Me, six months ago:

Git is a difficult thing to understand, and without GitHub it must be even more difficult to understand.

Me, now:

Git makes perfect sense. Everything difficult-to-understand about it is GitHub-specific.

how did we ever survive w/o css grid and flexbox? A far cry from chiseling random combinations of display, position, and float into our stone tablets praying they laid out as expected.

@mood @owl LinkedIn is awful, but I also feel anxious about completely purging for the same reason. My approach is to maintain my CV on my own website, and my LinkedIn is basically empty except for a link to my site.

@kev My favourite part is where they try to get people to sign up for your newsletter with "Cool americans obtain newsletters!"

I just remembered that my electricity is going to be out most of the day tomorrow for maintenance. I guess I'd rather they schedule maintenance and keep things working well before they break, but it's still a pain when it happens.

Microsoft Word is a roguelite because there's no permadeath but you can lose all your progress up to a certain point and you do encounter random enemies, such as control characters suddenly appearing when you save, or curly quotes.

Today I put out a blog article about the Newtype design patterns in Rust, and some of the traits in the standard library that you should implement for your Newtypes to make them pleasant to work with worthe-it.co.za/blog/2020-10-3

@gray Sounds to me like you're right in terms of selecting what is simplest for you. I'm a software engineer, so the static site generator workflow of having source 'code' files in git fits neatly into my preferred way of working, so it's simpler for me.

I also never try to write anything on my phone anyway, because I hate touchscreen keyboards 😅 .

I've written a blog post about my personal challenge I did this year.
- In ,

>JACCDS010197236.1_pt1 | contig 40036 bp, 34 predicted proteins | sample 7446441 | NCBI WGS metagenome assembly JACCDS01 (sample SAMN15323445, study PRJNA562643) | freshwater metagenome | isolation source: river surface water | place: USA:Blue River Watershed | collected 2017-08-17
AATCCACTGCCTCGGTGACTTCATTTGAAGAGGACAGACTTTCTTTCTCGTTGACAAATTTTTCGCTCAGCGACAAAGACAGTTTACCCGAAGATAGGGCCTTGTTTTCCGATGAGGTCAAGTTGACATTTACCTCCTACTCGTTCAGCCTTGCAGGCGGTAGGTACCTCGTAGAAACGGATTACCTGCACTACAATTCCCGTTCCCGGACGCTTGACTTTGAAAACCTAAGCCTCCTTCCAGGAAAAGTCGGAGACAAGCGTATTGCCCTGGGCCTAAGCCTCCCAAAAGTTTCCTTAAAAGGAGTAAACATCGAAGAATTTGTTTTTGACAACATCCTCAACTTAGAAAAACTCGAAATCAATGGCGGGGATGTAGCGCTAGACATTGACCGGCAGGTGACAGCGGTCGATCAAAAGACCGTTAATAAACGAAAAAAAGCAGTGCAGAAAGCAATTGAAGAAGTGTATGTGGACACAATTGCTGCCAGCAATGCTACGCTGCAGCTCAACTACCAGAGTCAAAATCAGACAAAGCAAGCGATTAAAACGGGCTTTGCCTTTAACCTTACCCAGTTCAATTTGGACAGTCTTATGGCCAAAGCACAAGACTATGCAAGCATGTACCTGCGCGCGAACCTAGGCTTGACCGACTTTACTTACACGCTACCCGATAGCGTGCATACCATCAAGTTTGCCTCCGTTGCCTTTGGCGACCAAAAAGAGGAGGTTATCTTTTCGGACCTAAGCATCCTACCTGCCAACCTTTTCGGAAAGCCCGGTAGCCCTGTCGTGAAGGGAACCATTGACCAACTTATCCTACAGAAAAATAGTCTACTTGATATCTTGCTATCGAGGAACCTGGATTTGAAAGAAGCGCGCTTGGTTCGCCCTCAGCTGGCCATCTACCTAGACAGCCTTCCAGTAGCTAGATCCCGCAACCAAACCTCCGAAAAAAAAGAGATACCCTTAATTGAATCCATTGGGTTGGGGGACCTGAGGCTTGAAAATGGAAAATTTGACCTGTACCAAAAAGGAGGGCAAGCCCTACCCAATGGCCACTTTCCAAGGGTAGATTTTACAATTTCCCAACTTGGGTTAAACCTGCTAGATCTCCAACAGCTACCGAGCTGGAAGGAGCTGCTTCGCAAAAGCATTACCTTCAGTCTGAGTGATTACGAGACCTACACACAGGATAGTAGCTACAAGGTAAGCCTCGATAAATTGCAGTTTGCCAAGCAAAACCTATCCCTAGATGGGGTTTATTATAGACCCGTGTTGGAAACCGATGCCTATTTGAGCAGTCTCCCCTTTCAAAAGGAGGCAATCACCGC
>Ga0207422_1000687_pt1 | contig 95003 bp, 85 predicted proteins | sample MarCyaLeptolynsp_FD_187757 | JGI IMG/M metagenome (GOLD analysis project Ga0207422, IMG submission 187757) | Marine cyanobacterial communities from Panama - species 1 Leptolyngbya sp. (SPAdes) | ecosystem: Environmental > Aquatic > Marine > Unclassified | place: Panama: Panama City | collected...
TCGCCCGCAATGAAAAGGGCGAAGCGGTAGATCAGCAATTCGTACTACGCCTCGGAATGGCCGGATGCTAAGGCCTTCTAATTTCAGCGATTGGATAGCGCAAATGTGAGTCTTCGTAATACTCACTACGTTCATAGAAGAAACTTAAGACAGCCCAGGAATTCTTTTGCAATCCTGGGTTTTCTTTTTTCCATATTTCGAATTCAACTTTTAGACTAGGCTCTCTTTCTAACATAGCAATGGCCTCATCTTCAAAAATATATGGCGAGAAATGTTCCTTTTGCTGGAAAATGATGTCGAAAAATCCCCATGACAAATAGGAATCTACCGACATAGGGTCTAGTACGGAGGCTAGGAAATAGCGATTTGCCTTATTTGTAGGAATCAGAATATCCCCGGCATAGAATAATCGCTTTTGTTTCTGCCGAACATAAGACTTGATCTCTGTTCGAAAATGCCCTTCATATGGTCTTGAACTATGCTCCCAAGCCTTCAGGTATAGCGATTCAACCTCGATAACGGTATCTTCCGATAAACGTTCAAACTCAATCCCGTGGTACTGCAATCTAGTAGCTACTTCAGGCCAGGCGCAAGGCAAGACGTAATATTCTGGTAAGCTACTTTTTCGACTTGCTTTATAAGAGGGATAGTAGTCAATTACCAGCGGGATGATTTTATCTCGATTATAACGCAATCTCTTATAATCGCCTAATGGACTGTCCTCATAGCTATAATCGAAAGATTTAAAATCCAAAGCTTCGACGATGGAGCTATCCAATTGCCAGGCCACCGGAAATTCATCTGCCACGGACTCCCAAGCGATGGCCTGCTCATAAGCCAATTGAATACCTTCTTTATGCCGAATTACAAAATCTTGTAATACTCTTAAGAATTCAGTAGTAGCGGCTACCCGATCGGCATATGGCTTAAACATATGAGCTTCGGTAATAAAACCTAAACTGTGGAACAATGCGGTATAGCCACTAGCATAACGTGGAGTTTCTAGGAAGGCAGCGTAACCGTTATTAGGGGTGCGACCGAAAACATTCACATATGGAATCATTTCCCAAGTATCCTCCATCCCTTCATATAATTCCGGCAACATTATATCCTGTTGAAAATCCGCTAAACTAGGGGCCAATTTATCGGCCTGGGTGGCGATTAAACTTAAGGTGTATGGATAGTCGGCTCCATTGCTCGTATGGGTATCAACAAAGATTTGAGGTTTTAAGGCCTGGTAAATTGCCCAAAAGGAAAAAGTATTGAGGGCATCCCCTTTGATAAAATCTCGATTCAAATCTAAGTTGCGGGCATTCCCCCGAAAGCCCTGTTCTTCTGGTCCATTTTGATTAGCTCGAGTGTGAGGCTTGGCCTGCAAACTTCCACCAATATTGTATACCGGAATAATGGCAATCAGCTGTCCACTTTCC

- Pure functions,
- No statements.
The blog post is about the techniques I used to make this work and how it turned out.
worthe-it.co.za/programming/20

@wizzwizz4 @kev @oldvetcodes My experience is also the opposite. I used to use Windows as my work machine. I felt like I was constantly fighting with it. For me, the big change on moving all of my work to Linux is that when I tell Linux I want something a certain way, it tends to stay that way. I don't need to fight it anymore, so I can get on with the work I actually want to be focused on.

I think that iterators are a great thing in programming, and Rust has done them particularly well. Something I could have used when I first encountered iterators is their use side by side with the 'for loop' patterns that they replace, so I've written one! worthe-it.co.za/programming/20

I know there are many who have been arguing that Microsoft is just trying to do the right thing, and some that have said they trust Satya Nadella, but this feels like we're moving into the "Extend" phase to me.

"Microsoft Becomes Master of Its Own Linux Kernel | Developers | LinuxInsider"

linuxinsider.com/story/86007.h

I've just published a blog post about how I use Graphviz while writing using Org-mode.

I love using Org-mode when I'm writing because it makes it easy to bring programming into your writing. Graphviz is a good example of a program that fits into this ecosystem well.

worthe-it.co.za/programming/20

(Also, first Mastodon post!)

Fosstodon

Fosstodon is an English speaking Mastodon instance that is open to anyone who is interested in technology; particularly free & open source software.